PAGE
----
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Marriage Is Easy

Making A Dramatic Musical About It Is Not

THE BREAKUP SONG: Betsy Morgan belts it out in The Last Five Years.

By John Barry | Posted 9/14/2005

The Last Five Years By Jason Brown

At Everyman Theatre through Oct. 16

Maybe Everyman Theatre has been trying to save on Equity actors, because its last three plays have included two actors apiece—and they’ve all been about troubled couples. Yellowman was an almost Romeo and Juliet look at skin shadings and romance. Frankie and Johnny in the Clair de Lune took an unbared look at a one-night stand between two working-class New Yorkers. Now Jason Brown’s The Last Five Yearsjoffers up a brief, doomed marriage between two success-driven, twentysomething white college graduates.

This scenario may be easier for white college graduates to access. Brown scrapes for complications to spice up his romance, but they don’t really open up the closets that Yellowman or Frankie and Johnny did. Although religious differences don’t play much of a role, Jamie (Josh Davis) is a successful young Jewish writer; Cathy (Betsy Morgan) is a blond gentile goddess and wannabe actress who is stuck in the summer-stock circuit. Brown’s plot device is really the identifying feature: as the evening progresses, Jamie goes forward in time while Cathy goes backward. They both intersect at the three-year point, with an exchange of marital vows. Otherwise, they’re on different time lines, singing songs from different points in the relationship.

It’s more an arrangement of show tunes than musical theater. Brown, a rising light in musicals, has come up with a clever arrangement of songs—possibly culled from experience as an up-and-coming composer in New York. Everyman has taken the opportunity to showcase two good young performers and a first-rate six-piece orchestra. The evening moves quickly; the success of the production is largely measured by the ability of Davis and Morgan to maintain their separate time lines as they recall moments in their relationship.

Brown’s temporal mosaic, however, isn’t really conducive to drama; characters typically get up onstage together so they can interact. Nevertheless, his arrangement dredges up interesting emotions. The concluding duet is a real hankie-wiper: on one side of the stage, Jamie picks up his bags and sings “I Could Never Rescue You,” while on the other side, Cathy savors Jamie’s first kiss with “Goodbye Until Tomorrow.” With this arrangement, the clichés of modern romance are tinged with real tragedy, as the two young lovers find themselves on different moving sidewalks, grabbing at one another as they move further apart. Time is the inexorable villain here.

That is more of a statement than a play, though. Dramatic dialogue obviously isn’t a priority for Brown. The lineup—15 songs total—turns Five Years into a singing duel, which would be a little more effective if it wasn’t so easy to tell in which character’s skin Brown fits. Jamie’s wonder-boy charisma, which Davis delivers in spades, drives the play. His bravura high points: “Shiksa Goddess,” in which he goes nuclear over the blond of his dreams, and “The Schmuel Song,” a funny, touching narrative about an old Jewish tailor who starts stitching in a race against time. As a character, though, Jamie’s show-stealing persona feels a little forced. Brown forgets that Jamie’s a first-time novelist, not a performance artist who belts out show tunes.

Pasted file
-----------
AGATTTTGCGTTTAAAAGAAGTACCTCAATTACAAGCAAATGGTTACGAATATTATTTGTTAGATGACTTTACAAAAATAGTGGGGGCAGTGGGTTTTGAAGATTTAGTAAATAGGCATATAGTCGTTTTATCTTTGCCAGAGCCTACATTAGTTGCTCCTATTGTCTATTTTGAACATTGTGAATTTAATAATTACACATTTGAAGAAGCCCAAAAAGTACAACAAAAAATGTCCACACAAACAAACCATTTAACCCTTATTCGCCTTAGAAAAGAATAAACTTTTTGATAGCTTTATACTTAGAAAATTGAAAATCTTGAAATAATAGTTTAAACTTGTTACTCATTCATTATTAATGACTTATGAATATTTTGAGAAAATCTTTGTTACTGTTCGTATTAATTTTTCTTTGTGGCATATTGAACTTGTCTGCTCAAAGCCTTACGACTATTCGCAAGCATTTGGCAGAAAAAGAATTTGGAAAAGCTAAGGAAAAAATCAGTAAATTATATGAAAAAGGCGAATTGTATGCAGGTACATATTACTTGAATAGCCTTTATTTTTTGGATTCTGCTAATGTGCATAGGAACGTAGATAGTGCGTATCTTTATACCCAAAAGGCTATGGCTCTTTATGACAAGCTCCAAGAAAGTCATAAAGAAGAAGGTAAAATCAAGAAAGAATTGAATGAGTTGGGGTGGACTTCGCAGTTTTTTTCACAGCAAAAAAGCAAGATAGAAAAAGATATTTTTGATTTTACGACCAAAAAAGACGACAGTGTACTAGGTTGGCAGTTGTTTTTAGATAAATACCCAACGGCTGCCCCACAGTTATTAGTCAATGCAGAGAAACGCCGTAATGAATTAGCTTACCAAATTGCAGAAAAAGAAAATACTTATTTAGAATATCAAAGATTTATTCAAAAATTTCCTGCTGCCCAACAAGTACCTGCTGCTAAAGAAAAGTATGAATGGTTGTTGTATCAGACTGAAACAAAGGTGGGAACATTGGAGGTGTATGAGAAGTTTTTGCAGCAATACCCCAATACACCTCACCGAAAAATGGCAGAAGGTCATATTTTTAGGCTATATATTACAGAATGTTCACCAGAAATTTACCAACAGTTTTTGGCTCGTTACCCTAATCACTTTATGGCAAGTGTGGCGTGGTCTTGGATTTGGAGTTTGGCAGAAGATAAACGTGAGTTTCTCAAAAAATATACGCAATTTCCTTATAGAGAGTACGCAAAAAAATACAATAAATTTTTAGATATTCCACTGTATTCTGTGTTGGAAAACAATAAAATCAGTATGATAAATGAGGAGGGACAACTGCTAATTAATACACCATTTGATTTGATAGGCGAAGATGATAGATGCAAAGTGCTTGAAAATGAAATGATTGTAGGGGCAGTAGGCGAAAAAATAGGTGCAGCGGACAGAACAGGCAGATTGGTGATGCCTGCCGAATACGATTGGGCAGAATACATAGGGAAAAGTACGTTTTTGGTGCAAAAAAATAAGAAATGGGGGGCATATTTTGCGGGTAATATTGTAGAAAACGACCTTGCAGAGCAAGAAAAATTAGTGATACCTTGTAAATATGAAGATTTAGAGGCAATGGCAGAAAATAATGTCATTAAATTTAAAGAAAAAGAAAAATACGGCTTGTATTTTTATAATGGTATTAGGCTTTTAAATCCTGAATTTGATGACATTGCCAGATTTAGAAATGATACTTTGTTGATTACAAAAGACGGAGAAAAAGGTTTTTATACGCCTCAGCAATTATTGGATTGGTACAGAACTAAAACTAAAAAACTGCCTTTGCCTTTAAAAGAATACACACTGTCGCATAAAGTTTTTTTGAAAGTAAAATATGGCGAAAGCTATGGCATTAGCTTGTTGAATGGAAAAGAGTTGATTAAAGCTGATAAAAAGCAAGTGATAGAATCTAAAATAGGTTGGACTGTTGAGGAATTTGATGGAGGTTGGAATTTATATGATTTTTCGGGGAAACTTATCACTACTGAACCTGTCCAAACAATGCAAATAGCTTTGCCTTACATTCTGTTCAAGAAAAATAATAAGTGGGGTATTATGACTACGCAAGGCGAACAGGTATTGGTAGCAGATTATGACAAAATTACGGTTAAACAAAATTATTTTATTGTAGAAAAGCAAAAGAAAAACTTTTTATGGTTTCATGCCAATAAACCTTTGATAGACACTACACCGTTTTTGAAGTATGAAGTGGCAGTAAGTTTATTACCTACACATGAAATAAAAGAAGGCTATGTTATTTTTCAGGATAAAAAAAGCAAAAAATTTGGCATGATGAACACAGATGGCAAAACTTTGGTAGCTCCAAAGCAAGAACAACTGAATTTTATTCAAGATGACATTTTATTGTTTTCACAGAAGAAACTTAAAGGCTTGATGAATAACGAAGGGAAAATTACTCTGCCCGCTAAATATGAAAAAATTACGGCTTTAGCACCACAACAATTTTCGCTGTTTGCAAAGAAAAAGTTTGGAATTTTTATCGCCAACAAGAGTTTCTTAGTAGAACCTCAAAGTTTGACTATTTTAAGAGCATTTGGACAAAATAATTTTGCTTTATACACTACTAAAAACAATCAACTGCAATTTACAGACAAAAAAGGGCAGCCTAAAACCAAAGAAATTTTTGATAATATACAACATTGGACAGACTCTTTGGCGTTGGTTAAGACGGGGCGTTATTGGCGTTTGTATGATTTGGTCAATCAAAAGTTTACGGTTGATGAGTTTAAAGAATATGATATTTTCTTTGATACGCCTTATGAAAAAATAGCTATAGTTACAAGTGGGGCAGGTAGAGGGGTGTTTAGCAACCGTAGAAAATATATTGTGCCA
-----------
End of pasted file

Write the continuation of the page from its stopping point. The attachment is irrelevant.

As Cathy, Morgan has to deal with a character who spends most of her time wondering how to deal with her brilliant, charismatic boyfriend/husband. And Morgan has to run that gauntlet in reverse: starting out alone and drained, ending up as the perky Valley girl she was in college. Despite the limitations of the role, Morgan injects her character with charming naiveté—particularly in “Climbing Uphill,” when she experiences the tribulations of endless auditions. Cathy is, unfortunately, the character who gets pushed offstage by Jamie, who thinks of her as a bit of a nag and a downer.

The multilayered set by Thomas Donahue, with screen backdrops, and patches of brickwork, adds another ominous note to the production. As Jamie embarks on his journey to literary superstardom, the trashy atmosphere, littered with street signs and playbills, is urgently chaotic. By the end of the play, as Jamie turns 28, slight shifts in lighting leave the same set looking a little trashy. Welcome to your 30s, kids.

Everyman’s enjoyable production of The Last Five Years is a brainteaser and a heartbreaker, but it’s also an applause-driven crowd pleaser in the vein of 2003’s Jacques Brel Is Alive and Well and Living in Paris. Not to dis Brown as shallow: For his 1998 Broadway debut he composed the songs for Parade, a highly regarded but commercially unsuccessful musical about a lynching. But on his own—Songs for a New World is his other musical—Brown leans toward the revue style: Smidgens of dialogue patch things together between enough songs to fill up a CD. In dramatic terms, it’s bravado without backbone. If Brown really wants to break ground in musical theater, then he’s got to have his characters do a little less performing and a little more acting.

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